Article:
Why was Paris chosen to decide who was the most beautiful among the goddesses?

Paris was chosen to decide who was the most beautiful among the goddesses because he had a reputation as a fair judge. On a previous occasion, he'd judged a contest among bulls in which he awarded the prize to the god Ares disguised as a bull because it was clearly superior. It was just this kind of fair-minded judgment that Zeus hoped Paris would display in deciding which goddess was the most beautiful.

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Mightily miffed at not being invited to the wedding of Peleus and Thetis, Achilles's parents, the goddess Eris shows up anyway and throws a golden apple of discord among the guests. On the apple is written the legend "To the fairest."

Not surprisingly, all the goddesses present want to claim that exalted title for themselves, and Hera, Athena, and Aphrodite fight over the golden apple. As none of them is prepared to back down, some kind of contest will need to be held in order to determine who really is the fairest.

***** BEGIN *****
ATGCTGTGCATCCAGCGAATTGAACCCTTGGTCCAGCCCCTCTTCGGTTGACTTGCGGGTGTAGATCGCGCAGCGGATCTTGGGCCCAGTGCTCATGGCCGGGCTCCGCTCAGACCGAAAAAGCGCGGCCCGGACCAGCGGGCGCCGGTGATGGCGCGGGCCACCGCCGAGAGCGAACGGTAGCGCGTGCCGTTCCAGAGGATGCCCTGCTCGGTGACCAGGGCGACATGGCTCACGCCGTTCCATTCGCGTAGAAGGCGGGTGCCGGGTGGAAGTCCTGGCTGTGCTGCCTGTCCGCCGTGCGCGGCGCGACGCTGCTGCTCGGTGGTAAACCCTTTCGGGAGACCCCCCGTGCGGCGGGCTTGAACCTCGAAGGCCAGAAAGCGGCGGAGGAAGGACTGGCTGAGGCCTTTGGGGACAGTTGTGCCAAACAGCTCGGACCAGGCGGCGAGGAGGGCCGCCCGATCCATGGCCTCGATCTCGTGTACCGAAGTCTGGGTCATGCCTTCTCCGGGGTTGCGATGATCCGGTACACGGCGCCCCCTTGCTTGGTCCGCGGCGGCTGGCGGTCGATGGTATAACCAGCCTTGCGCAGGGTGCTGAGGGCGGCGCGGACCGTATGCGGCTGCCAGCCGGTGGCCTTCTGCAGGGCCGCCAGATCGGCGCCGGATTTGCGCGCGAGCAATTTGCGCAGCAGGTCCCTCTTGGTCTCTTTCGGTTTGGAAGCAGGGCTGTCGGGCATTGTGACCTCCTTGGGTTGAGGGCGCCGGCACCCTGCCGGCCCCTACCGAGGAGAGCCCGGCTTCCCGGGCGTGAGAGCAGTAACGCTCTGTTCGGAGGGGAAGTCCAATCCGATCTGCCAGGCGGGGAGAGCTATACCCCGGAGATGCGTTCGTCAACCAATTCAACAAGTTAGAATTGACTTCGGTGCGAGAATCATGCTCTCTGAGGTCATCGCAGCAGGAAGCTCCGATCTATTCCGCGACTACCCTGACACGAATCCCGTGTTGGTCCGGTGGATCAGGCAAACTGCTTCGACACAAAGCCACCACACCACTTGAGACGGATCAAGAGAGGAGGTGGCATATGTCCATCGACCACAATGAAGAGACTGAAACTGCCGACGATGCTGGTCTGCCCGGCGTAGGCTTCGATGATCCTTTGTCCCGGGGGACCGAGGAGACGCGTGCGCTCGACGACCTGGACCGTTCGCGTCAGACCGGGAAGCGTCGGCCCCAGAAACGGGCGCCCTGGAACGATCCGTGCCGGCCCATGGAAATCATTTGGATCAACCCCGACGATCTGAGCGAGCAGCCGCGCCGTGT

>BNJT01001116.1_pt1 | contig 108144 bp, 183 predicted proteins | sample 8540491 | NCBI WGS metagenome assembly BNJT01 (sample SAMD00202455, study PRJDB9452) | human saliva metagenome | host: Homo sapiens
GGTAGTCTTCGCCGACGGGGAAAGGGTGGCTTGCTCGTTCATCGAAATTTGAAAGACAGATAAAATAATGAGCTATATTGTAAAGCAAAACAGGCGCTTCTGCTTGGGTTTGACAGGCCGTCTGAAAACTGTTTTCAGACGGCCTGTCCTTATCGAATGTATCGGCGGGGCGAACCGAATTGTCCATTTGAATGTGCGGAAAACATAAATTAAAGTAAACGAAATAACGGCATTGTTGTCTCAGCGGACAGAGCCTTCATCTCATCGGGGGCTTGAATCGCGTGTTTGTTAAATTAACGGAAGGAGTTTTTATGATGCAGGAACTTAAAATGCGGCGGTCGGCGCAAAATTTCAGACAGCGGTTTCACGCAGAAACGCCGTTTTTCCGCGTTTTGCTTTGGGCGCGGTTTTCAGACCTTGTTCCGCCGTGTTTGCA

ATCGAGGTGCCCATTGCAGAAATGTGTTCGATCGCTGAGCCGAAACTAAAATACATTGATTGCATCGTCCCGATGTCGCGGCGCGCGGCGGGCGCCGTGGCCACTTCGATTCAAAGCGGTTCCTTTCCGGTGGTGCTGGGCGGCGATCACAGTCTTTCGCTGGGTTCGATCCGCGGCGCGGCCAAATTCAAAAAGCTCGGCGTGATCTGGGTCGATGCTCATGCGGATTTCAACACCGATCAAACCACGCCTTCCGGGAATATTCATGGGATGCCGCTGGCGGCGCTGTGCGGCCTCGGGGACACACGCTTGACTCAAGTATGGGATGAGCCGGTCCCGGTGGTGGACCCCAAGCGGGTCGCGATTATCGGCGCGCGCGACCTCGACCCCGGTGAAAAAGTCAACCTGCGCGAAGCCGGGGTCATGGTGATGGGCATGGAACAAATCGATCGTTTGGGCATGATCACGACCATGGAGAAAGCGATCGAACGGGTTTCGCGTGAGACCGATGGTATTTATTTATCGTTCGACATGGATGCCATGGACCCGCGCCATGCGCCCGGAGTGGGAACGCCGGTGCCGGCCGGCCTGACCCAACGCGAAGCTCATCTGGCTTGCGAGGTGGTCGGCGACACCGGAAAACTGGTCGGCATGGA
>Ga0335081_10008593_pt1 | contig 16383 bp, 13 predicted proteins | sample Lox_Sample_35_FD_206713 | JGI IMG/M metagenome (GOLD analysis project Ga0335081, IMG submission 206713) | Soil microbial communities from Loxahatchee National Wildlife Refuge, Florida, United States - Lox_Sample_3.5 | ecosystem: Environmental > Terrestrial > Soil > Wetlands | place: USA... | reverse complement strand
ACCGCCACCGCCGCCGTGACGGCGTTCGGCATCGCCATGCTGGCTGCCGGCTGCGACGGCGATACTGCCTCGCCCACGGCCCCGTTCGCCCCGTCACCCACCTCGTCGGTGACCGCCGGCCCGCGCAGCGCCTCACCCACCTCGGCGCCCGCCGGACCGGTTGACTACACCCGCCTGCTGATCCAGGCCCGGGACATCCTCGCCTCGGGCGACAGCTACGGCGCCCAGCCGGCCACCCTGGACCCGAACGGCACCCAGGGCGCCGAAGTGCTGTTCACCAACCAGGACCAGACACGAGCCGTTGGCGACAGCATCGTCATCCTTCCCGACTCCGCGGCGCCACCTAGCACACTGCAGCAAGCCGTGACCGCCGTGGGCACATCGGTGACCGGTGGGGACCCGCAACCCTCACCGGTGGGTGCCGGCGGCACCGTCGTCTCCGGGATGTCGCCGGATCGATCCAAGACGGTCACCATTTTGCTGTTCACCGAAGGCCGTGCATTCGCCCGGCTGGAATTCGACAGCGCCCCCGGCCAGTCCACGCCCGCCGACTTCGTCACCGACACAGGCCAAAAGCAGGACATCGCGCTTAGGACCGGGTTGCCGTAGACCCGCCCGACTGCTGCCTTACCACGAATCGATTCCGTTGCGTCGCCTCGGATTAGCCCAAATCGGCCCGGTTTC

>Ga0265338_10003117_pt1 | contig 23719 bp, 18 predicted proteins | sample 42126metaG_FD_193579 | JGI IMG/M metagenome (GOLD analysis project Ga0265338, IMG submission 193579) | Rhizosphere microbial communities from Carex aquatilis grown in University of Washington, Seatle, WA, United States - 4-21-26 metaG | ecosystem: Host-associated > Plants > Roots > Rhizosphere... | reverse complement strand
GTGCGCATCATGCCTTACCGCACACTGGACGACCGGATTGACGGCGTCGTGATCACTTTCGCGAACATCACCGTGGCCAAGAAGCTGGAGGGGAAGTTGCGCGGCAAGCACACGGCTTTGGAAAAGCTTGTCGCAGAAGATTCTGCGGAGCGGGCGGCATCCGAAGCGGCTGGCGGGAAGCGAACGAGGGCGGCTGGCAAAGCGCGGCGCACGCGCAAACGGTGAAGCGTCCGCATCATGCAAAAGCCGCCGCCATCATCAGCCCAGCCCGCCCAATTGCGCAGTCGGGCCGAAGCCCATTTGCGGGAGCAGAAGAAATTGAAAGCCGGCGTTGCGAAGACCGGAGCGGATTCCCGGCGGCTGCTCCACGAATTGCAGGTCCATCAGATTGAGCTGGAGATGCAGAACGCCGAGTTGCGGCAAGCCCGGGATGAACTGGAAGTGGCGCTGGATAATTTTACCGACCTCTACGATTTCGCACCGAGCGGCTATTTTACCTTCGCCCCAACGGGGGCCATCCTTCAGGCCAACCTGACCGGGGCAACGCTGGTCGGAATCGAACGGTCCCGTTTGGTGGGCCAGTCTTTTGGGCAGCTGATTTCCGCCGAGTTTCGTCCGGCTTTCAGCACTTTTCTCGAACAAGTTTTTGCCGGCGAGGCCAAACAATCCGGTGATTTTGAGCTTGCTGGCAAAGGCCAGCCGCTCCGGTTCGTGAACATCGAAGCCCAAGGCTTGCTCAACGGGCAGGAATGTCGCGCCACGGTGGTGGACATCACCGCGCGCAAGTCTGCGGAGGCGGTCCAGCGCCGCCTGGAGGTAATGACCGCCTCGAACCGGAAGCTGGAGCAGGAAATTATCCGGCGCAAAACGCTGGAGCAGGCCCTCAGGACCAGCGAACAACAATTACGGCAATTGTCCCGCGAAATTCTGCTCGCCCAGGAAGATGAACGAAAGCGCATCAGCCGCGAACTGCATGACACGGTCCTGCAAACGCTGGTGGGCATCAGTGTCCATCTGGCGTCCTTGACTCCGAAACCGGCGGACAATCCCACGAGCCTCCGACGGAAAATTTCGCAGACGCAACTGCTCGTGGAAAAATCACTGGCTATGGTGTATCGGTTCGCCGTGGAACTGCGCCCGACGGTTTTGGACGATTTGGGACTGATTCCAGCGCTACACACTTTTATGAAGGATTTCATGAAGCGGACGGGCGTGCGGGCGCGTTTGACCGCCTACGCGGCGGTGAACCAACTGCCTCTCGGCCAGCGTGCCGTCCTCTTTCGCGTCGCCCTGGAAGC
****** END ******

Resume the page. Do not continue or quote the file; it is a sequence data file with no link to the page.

Zeus is not prepared to do this himself as it will cause him all kinds of bother. So instead, he heaps this onerous responsibility onto the shoulders of Paris, the Trojan prince. Paris has a reputation as a wise and fair judge, and so it's thought that he would be the ideal person to decide which goddess is the fairest.

In a bull-judging competition, he chose the god Ares disguised as a bull over his own prize animal as the former was clearly superior. It's this kind of fair-minded, impartial judgment that Zeus wants to see Paris use in deciding which goddess is the most beautiful.

In the event, Paris chooses Aphrodite after she offers him the bribe of the most beautiful woman in the world, Helen, the wife of the Spartan king Menelaus. In due course, Helen elopes with Paris, precipitating a long, drawn-out war between the Greeks and the Trojans.

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